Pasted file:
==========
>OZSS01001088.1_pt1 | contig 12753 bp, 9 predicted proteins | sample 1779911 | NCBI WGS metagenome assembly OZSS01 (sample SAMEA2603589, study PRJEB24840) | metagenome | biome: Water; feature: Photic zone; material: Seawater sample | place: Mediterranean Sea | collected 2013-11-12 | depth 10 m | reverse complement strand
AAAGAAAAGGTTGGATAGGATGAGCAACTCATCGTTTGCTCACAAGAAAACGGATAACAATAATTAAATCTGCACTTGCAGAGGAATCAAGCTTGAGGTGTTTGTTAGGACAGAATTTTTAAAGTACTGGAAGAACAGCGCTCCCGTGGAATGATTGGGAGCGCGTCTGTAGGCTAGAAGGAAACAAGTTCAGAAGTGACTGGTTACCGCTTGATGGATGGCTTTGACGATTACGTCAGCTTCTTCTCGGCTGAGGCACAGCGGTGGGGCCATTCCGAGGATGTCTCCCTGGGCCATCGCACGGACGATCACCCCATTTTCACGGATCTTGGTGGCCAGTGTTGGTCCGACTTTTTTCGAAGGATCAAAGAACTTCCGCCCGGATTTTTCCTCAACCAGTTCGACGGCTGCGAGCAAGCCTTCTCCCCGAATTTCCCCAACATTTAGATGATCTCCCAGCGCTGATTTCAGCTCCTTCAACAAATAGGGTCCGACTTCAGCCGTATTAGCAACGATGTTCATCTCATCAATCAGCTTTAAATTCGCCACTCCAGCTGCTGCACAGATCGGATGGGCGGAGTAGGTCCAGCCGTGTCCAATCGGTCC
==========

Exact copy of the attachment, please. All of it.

>OZSS01001088.1_pt1 | contig 12753 bp, 9 predicted proteins | sample 1779911 | NCBI WGS metagenome assembly OZSS01 (sample SAMEA2603589, study PRJEB24840) | metagenome | biome: Water; feature: Photic zone; material: Seawater sample | place: Mediterranean Sea | collected 2013-11-12 | depth 10 m | reverse complement strand
AAAGAAAAGGTTGGATAGGATGAGCAACTCATCGTTTGCTCACAAGAAAACGGATAACAATAATTAAATCTGCACTTGCAGAGGAATCAAGCTTGAGGTGTTTGTTAGGACAGAATTTTTAAAGTACTGGAAGAACAGCGCTCCCGTGGAATGATTGGGAGCGCGTCTGTAGGCTAGAAGGAAACAAGTTCAGAAGTGACTGGTTACCGCTTGATGGATGGCTTTGACGATTACGTCAGCTTCTTCTCGGCTGAGGCACAGCGGTGGGGCCATTCCGAGGATGTCTCCCTGGGCCATCGCACGGACGATCACCCCATTTTCACGGATCTTGGTGGCCAGTGTTGGTCCGACTTTTTTCGAAGGATCAAAGAACTTCCGCCCGGATTTTTCCTCAACCAGTTCGACGGCTGCGAGCAAGCCTTCTCCCCGAATTTCCCCAACATTTAGATGATCTCCCAGCGCTGATTTCAGCTCCTTCAACAAATAGGGTCCGACTTCAGCCGTATTAGCAACGATGTTCATCTCATCAATCAGCTTTAAATTCGCCACTCCAGCTGCTGCACAGATCGGATGGGCGGAGTAGGTCCAGCCGTGTCCAATCGGTCC